President Hugo Chavez announced Venezuela's currency, the bolivar, will be devalued against the US dollar.
Chavez announced the devaluation will boost export competiveness. More likely, this move was done to satisfy international creditors, as it boosts the government's ability to make good on foreign currency debt.
However, devaluations tend to help in the short term, but exacerbate problems in the long run.
Emerging markets will likely continue to lead the global recovery, but not all emerging markets are equal.
Venezuela isn't big—it has a population of 28 million and GDP of $353 billion (versus the US with a population of 307 million and GDP of nearly $13 trillion). Yet, it made a lot of noise last Friday—aside from whimsical allegations of American aircraft violating its airspace (they have a picture of the plane and everything)—President Hugo Chavez announced Venezuela's currency, the bolivar, will be devalued against the US dollar for the first time since 2005.
The bolivar was previously pegged to the dollar at the fixed rate of 2.15 bolivar/dollar. Chavez announced plans for a dual currency system, which pegs the currency exchange rate to either 4.30 or 2.60 against the dollar…depending on the transaction. (How's that for arbitrary?) The more favorable 2.60 rate applies to trading dollars for "priority" imports (including food, medicine, and industrial machinery). "Non-essential" products will be imported at the higher 4.30 rate. Chavez claims the devaluation will boost economic activity by making exports relatively cheaper to foreigners, while making "non-essential" imports pricier—to encourage folks to buy domestic.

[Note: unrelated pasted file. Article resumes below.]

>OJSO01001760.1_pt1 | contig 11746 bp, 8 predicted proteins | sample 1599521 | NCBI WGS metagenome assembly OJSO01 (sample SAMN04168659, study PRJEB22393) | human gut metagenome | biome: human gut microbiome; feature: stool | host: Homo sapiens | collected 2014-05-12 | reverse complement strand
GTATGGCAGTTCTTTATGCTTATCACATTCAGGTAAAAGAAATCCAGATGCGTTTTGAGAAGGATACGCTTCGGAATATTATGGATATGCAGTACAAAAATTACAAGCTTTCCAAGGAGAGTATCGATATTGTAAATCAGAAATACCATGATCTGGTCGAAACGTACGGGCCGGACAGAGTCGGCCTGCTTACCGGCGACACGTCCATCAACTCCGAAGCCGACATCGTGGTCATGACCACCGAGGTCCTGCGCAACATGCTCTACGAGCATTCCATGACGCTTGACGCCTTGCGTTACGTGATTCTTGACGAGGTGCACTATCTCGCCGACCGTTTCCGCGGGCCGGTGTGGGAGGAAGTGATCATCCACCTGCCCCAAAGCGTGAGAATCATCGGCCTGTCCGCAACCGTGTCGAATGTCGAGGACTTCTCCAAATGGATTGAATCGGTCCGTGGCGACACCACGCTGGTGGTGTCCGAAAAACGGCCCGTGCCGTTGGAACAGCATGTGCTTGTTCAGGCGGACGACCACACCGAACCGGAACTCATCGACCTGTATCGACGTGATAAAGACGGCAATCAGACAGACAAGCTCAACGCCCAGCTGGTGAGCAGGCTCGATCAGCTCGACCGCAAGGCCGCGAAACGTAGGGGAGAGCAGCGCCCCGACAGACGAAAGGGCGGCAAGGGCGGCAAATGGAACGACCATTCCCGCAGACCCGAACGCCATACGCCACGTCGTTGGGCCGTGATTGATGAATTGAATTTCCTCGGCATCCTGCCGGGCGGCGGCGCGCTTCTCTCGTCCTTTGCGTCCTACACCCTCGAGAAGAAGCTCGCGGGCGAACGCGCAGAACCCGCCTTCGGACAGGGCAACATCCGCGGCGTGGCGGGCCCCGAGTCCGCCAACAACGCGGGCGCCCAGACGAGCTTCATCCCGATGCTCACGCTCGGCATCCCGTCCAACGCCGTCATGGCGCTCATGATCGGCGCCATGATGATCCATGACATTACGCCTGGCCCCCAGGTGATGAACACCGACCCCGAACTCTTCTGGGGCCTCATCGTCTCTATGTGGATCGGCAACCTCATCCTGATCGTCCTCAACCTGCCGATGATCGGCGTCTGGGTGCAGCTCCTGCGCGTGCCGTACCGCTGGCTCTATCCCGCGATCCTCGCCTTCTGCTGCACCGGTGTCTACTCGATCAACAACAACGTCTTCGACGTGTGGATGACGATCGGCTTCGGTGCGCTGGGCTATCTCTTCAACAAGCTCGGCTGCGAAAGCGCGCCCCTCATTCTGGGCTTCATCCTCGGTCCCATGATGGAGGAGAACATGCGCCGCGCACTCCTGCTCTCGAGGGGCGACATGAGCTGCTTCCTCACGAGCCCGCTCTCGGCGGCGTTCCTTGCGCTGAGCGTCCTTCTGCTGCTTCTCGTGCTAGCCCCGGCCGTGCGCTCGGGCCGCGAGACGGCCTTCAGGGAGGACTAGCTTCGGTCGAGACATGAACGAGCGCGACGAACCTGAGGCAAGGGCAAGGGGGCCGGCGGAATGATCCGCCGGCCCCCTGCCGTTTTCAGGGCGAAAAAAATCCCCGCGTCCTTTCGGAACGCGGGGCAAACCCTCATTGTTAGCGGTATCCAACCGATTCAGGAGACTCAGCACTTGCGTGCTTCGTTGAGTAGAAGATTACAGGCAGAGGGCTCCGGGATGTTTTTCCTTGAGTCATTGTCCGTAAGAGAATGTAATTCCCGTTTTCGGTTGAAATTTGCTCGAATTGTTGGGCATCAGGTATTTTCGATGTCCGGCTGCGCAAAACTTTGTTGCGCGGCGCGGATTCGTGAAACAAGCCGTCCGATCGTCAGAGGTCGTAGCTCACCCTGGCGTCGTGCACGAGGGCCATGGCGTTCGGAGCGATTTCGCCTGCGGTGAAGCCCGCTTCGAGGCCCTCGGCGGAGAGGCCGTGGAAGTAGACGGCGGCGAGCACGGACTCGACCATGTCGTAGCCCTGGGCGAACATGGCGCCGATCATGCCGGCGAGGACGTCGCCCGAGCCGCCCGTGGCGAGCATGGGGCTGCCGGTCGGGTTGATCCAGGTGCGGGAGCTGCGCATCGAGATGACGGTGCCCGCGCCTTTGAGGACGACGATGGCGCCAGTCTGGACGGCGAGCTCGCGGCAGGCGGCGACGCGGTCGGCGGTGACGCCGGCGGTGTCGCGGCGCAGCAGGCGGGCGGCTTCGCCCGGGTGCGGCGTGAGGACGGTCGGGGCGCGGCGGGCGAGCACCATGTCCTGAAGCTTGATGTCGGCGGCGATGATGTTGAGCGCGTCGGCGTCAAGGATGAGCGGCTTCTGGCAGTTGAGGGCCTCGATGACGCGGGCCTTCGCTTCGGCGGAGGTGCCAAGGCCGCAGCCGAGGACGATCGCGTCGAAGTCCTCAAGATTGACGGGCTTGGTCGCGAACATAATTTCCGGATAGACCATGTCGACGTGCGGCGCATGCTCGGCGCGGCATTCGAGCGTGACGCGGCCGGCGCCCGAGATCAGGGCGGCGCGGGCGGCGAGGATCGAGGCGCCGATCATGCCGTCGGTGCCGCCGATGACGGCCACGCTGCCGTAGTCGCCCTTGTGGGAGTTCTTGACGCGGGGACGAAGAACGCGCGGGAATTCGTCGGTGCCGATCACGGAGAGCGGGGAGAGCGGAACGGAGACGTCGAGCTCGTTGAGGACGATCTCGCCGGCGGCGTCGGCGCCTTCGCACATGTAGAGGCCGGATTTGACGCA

In theory, it doesn't sound malevolent, just misguided. But Chavez's aim was most likely satisfying international creditors—a devaluation can improve the government's ability to make good on foreign currency debt. Venezuela's economy is heavily tied to oil exports (priced in dollars). By devaluing the bolivar, every dollar of oil revenue for its state-owned oil company translates to more bolivars for the government to help repay foreign obligations. And an influx of cash could also boost government spending ahead of September's elections to win back some modicum of good will. (Incidentally, Chavez is polling at a mediocre 50% popularity rate.)
However, we know of few devaluations that were largely positive (for example, Mexico and Argentina in the 1990s). Devaluation tends to help some in the short term, but exacerbates problems in the long run. Devaluing the bolivar makes imported goods more expensive for Venezuelans (doubly so for "non-essential" goods) and could add to already high inflation rates—essentially cutting purchasing power and wealth. No wonder Venezuelans are lining up to spend their money as fast as possible—buying TVs, refrigerators, and any large ticket items they can. There are few actions in history that have such clear, defined cause and effects. These events will likely be a perfect case study, for decades to come, on what happens when you devalue currency.
Chavez likely thinks he's making nice with his creditors at the expense of his "constituents" (recall, Chavez didn't win a very transparent election), but devaluation could actually lower his credibility (if that's possible) and make foreign firms less inclined to do business with Venezuela. This could hurt domestic companies as well if they are dependent on imported materials. The dual exchange system also increases the possibility for corruption—there's already a robust black market for dollars due to the country's strict currency control system.
As the world charges into 2010, emerging markets will likely continue to lead the global recovery—but not all emerging markets are equal. It's likely Venezuela will continue to suffer from heavy government intervention, and Chavez will continue to do what he wants despite being unpopular at home.